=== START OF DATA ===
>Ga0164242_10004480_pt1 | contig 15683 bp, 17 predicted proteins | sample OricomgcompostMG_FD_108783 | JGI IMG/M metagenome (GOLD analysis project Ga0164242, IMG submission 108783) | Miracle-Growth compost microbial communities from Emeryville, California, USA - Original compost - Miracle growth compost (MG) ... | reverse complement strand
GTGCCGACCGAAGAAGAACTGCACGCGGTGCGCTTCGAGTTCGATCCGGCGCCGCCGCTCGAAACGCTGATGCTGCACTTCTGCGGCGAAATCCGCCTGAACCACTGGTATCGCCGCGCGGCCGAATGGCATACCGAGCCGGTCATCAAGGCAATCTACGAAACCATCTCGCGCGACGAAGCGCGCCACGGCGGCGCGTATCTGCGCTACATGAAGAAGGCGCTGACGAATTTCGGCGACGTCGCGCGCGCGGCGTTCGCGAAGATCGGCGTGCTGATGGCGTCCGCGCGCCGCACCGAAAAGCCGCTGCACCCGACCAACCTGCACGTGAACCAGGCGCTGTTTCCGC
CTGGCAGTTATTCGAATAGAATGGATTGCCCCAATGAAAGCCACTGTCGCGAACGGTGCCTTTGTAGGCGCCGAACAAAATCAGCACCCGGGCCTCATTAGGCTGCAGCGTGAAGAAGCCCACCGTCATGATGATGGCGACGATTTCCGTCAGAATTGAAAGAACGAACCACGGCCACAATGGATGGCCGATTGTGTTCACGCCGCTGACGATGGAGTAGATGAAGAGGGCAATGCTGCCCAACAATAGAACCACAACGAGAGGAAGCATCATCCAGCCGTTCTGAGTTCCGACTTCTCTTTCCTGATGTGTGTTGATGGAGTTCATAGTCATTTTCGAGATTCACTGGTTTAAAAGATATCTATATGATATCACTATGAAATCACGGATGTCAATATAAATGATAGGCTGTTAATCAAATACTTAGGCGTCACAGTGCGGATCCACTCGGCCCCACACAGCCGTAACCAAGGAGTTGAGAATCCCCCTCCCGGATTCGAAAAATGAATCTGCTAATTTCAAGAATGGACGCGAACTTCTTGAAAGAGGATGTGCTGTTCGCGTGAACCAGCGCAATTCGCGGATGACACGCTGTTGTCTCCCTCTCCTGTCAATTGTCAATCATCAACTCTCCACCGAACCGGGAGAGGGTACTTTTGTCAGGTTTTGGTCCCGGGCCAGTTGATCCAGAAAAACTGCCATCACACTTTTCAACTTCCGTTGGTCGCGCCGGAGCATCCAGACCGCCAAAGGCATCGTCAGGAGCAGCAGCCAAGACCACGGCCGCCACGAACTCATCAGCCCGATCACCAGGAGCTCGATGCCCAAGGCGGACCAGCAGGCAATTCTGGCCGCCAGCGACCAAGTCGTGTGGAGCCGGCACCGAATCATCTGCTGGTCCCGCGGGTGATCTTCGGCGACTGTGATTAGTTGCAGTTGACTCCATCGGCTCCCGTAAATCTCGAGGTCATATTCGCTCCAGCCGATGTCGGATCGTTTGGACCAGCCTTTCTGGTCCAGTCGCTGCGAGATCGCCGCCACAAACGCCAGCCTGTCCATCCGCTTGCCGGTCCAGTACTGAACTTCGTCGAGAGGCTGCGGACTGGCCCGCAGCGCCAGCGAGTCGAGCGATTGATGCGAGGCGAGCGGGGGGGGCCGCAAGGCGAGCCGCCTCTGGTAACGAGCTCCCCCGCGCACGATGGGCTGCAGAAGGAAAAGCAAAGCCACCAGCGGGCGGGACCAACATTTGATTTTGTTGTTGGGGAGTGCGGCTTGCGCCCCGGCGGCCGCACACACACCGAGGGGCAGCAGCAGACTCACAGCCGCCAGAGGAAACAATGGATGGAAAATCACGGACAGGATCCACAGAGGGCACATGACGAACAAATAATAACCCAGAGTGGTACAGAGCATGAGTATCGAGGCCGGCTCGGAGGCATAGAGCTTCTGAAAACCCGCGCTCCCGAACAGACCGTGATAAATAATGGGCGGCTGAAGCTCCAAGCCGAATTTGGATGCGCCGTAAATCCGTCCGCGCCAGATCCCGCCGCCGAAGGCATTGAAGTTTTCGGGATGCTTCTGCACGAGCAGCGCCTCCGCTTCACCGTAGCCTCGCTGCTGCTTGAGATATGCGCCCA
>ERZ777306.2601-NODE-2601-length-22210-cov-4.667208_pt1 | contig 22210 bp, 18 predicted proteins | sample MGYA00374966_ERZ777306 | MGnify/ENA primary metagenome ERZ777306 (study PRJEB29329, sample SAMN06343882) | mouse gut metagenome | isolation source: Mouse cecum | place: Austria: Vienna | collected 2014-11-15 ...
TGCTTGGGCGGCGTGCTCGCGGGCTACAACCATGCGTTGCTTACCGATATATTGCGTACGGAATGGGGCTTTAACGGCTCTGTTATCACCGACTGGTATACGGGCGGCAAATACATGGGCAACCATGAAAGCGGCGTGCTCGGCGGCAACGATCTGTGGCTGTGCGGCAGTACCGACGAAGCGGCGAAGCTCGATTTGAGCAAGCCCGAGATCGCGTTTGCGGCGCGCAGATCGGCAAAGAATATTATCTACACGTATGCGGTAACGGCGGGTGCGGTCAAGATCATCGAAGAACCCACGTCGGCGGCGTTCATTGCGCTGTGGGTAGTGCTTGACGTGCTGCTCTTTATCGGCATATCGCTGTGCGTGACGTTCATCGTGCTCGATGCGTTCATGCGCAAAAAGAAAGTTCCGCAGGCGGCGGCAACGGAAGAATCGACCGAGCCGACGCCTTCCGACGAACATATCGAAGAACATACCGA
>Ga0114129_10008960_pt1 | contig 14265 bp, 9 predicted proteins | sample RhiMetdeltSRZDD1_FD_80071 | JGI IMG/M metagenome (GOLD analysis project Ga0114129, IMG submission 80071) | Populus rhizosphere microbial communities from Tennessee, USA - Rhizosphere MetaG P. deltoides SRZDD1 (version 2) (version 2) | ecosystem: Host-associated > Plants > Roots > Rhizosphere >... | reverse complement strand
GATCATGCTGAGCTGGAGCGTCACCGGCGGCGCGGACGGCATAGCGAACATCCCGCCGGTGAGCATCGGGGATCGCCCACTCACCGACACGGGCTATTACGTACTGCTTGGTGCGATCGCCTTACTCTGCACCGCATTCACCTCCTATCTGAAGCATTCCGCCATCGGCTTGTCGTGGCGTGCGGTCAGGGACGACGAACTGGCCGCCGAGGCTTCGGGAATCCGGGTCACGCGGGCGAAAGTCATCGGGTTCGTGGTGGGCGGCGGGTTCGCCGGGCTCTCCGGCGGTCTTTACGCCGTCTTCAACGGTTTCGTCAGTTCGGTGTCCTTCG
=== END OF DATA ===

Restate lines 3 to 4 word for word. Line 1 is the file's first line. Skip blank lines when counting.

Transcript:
CTGGCAGTTATTCGAATAGAATGGATTGCCCCAATGAAAGCCACTGTCGCGAACGGTGCCTTTGTAGGCGCCGAACAAAATCAGCACCCGGGCCTCATTAGGCTGCAGCGTGAAGAAGCCCACCGTCATGATGATGGCGACGATTTCCGTCAGAATTGAAAGAACGAACCACGGCCACAATGGATGGCCGATTGTGTTCACGCCGCTGACGATGGAGTAGATGAAGAGGGCAATGCTGCCCAACAATAGAACCACAACGAGAGGAAGCATCATCCAGCCGTTCTGAGTTCCGACTTCTCTTTCCTGATGTGTGTTGATGGAGTTCATAGTCATTTTCGAGATTCACTGGTTTAAAAGATATCTATATGATATCACTATGAAATCACGGATGTCAATATAAATGATAGGCTGTTAATCAAATACTTAGGCGTCACAGTGCGGATCCACTCGGCCCCACACAGCCGTAACCAAGGAGTTGAGAATCCCCCTCCCGGATTCGAAAAATGAATCTGCTAATTTCAAGAATGGACGCGAACTTCTTGAAAGAGGATGTGCTGTTCGCGTGAACCAGCGCAATTCGCGGATGACACGCTGTTGTCTCCCTCTCCTGTCAATTGTCAATCATCAACTCTCCACCGAACCGGGAGAGGGTACTTTTGTCAGGTTTTGGTCCCGGGCCAGTTGATCCAGAAAAACTGCCATCACACTTTTCAACTTCCGTTGGTCGCGCCGGAGCATCCAGACCGCCAAAGGCATCGTCAGGAGCAGCAGCCAAGACCACGGCCGCCACGAACTCATCAGCCCGATCACCAGGAGCTCGATGCCCAAGGCGGACCAGCAGGCAATTCTGGCCGCCAGCGACCAAGTCGTGTGGAGCCGGCACCGAATCATCTGCTGGTCCCGCGGGTGATCTTCGGCGACTGTGATTAGTTGCAGTTGACTCCATCGGCTCCCGTAAATCTCGAGGTCATATTCGCTCCAGCCGATGTCGGATCGTTTGGACCAGCCTTTCTGGTCCAGTCGCTGCGAGATCGCCGCCACAAACGCCAGCCTGTCCATCCGCTTGCCGGTCCAGTACTGAACTTCGTCGAGAGGCTGCGGACTGGCCCGCAGCGCCAGCGAGTCGAGCGATTGATGCGAGGCGAGCGGGGGGGGCCGCAAGGCGAGCCGCCTCTGGTAACGAGCTCCCCCGCGCACGATGGGCTGCAGAAGGAAAAGCAAAGCCACCAGCGGGCGGGACCAACATTTGATTTTGTTGTTGGGGAGTGCGGCTTGCGCCCCGGCGGCCGCACACACACCGAGGGGCAGCAGCAGACTCACAGCCGCCAGAGGAAACAATGGATGGAAAATCACGGACAGGATCCACAGAGGGCACATGACGAACAAATAATAACCCAGAGTGGTACAGAGCATGAGTATCGAGGCCGGCTCGGAGGCATAGAGCTTCTGAAAACCCGCGCTCCCGAACAGACCGTGATAAATAATGGGCGGCTGAAGCTCCAAGCCGAATTTGGATGCGCCGTAAATCCGTCCGCGCCAGATCCCGCCGCCGAAGGCATTGAAGTTTTCGGGATGCTTCTGCACGAGCAGCGCCTCCGCTTCACCGTAGCCTCGCTGCTGCTTGAGATATGCGCCCA
>ERZ777306.2601-NODE-2601-length-22210-cov-4.667208_pt1 | contig 22210 bp, 18 predicted proteins | sample MGYA00374966_ERZ777306 | MGnify/ENA primary metagenome ERZ777306 (study PRJEB29329, sample SAMN06343882) | mouse gut metagenome | isolation source: Mouse cecum | place: Austria: Vienna | collected 2014-11-15 ...